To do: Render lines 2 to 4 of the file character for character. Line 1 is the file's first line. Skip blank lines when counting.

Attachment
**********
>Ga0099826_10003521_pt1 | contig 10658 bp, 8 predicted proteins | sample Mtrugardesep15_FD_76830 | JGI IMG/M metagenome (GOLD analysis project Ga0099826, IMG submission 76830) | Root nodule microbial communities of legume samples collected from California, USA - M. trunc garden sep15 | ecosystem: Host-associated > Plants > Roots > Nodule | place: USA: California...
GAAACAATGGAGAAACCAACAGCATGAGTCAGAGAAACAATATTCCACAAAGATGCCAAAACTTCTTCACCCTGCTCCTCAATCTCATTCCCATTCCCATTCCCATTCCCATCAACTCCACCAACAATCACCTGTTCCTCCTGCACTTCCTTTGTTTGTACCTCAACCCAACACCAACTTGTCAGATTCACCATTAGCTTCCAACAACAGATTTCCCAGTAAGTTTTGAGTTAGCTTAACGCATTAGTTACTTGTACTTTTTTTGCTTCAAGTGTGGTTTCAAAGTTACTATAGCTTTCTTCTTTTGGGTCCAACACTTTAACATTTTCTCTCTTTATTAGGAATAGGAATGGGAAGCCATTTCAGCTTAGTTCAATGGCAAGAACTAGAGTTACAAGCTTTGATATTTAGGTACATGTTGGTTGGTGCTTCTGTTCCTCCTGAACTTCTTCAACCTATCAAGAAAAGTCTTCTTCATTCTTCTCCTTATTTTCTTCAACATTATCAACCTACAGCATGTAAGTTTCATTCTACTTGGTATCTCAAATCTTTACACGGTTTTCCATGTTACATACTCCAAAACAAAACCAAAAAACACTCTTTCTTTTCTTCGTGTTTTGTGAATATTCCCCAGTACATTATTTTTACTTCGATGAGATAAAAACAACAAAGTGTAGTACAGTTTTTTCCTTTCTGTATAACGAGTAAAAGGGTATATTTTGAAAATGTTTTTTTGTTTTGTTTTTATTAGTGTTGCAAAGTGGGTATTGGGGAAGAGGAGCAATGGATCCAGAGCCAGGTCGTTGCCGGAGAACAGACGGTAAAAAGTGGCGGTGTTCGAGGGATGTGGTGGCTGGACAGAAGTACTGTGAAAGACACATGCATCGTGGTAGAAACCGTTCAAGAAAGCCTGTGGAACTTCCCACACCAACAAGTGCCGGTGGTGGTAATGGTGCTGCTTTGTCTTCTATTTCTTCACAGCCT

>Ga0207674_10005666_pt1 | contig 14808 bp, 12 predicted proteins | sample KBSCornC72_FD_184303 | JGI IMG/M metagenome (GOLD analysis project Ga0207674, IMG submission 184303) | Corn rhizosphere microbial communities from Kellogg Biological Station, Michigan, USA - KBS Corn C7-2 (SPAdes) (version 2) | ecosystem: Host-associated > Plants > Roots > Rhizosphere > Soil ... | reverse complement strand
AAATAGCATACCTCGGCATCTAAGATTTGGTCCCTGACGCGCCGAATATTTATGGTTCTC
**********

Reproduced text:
GAAACAATGGAGAAACCAACAGCATGAGTCAGAGAAACAATATTCCACAAAGATGCCAAAACTTCTTCACCCTGCTCCTCAATCTCATTCCCATTCCCATTCCCATTCCCATCAACTCCACCAACAATCACCTGTTCCTCCTGCACTTCCTTTGTTTGTACCTCAACCCAACACCAACTTGTCAGATTCACCATTAGCTTCCAACAACAGATTTCCCAGTAAGTTTTGAGTTAGCTTAACGCATTAGTTACTTGTACTTTTTTTGCTTCAAGTGTGGTTTCAAAGTTACTATAGCTTTCTTCTTTTGGGTCCAACACTTTAACATTTTCTCTCTTTATTAGGAATAGGAATGGGAAGCCATTTCAGCTTAGTTCAATGGCAAGAACTAGAGTTACAAGCTTTGATATTTAGGTACATGTTGGTTGGTGCTTCTGTTCCTCCTGAACTTCTTCAACCTATCAAGAAAAGTCTTCTTCATTCTTCTCCTTATTTTCTTCAACATTATCAACCTACAGCATGTAAGTTTCATTCTACTTGGTATCTCAAATCTTTACACGGTTTTCCATGTTACATACTCCAAAACAAAACCAAAAAACACTCTTTCTTTTCTTCGTGTTTTGTGAATATTCCCCAGTACATTATTTTTACTTCGATGAGATAAAAACAACAAAGTGTAGTACAGTTTTTTCCTTTCTGTATAACGAGTAAAAGGGTATATTTTGAAAATGTTTTTTTGTTTTGTTTTTATTAGTGTTGCAAAGTGGGTATTGGGGAAGAGGAGCAATGGATCCAGAGCCAGGTCGTTGCCGGAGAACAGACGGTAAAAAGTGGCGGTGTTCGAGGGATGTGGTGGCTGGACAGAAGTACTGTGAAAGACACATGCATCGTGGTAGAAACCGTTCAAGAAAGCCTGTGGAACTTCCCACACCAACAAGTGCCGGTGGTGGTAATGGTGCTGCTTTGTCTTCTATTTCTTCACAGCCT

>Ga0207674_10005666_pt1 | contig 14808 bp, 12 predicted proteins | sample KBSCornC72_FD_184303 | JGI IMG/M metagenome (GOLD analysis project Ga0207674, IMG submission 184303) | Corn rhizosphere microbial communities from Kellogg Biological Station, Michigan, USA - KBS Corn C7-2 (SPAdes) (version 2) | ecosystem: Host-associated > Plants > Roots > Rhizosphere > Soil ... | reverse complement strand
AAATAGCATACCTCGGCATCTAAGATTTGGTCCCTGACGCGCCGAATATTTATGGTTCTC